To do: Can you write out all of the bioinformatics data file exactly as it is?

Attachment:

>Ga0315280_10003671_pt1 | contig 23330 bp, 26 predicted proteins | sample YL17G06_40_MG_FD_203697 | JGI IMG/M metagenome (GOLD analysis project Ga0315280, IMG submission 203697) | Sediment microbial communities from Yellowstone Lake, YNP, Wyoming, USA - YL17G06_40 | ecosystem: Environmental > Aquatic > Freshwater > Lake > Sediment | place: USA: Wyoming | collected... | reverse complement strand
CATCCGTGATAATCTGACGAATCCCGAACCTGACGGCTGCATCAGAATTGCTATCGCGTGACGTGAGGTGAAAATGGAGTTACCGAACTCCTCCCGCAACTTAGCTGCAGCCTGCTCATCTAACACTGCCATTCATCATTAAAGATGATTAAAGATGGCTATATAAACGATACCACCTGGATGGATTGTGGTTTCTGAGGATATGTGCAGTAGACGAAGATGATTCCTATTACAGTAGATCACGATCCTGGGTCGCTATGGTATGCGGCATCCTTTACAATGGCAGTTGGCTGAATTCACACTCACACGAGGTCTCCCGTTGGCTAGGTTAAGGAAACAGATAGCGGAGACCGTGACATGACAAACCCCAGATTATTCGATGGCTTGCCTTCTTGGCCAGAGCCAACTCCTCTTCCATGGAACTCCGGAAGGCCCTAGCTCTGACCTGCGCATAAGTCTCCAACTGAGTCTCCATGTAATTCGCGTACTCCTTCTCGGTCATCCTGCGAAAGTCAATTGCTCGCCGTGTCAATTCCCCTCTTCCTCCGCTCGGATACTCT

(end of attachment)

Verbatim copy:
>Ga0315280_10003671_pt1 | contig 23330 bp, 26 predicted proteins | sample YL17G06_40_MG_FD_203697 | JGI IMG/M metagenome (GOLD analysis project Ga0315280, IMG submission 203697) | Sediment microbial communities from Yellowstone Lake, YNP, Wyoming, USA - YL17G06_40 | ecosystem: Environmental > Aquatic > Freshwater > Lake > Sediment | place: USA: Wyoming | collected... | reverse complement strand
CATCCGTGATAATCTGACGAATCCCGAACCTGACGGCTGCATCAGAATTGCTATCGCGTGACGTGAGGTGAAAATGGAGTTACCGAACTCCTCCCGCAACTTAGCTGCAGCCTGCTCATCTAACACTGCCATTCATCATTAAAGATGATTAAAGATGGCTATATAAACGATACCACCTGGATGGATTGTGGTTTCTGAGGATATGTGCAGTAGACGAAGATGATTCCTATTACAGTAGATCACGATCCTGGGTCGCTATGGTATGCGGCATCCTTTACAATGGCAGTTGGCTGAATTCACACTCACACGAGGTCTCCCGTTGGCTAGGTTAAGGAAACAGATAGCGGAGACCGTGACATGACAAACCCCAGATTATTCGATGGCTTGCCTTCTTGGCCAGAGCCAACTCCTCTTCCATGGAACTCCGGAAGGCCCTAGCTCTGACCTGCGCATAAGTCTCCAACTGAGTCTCCATGTAATTCGCGTACTCCTTCTCGGTCATCCTGCGAAAGTCAATTGCTCGCCGTGTCAATTCCCCTCTTCCTCCGCTCGGATACTCT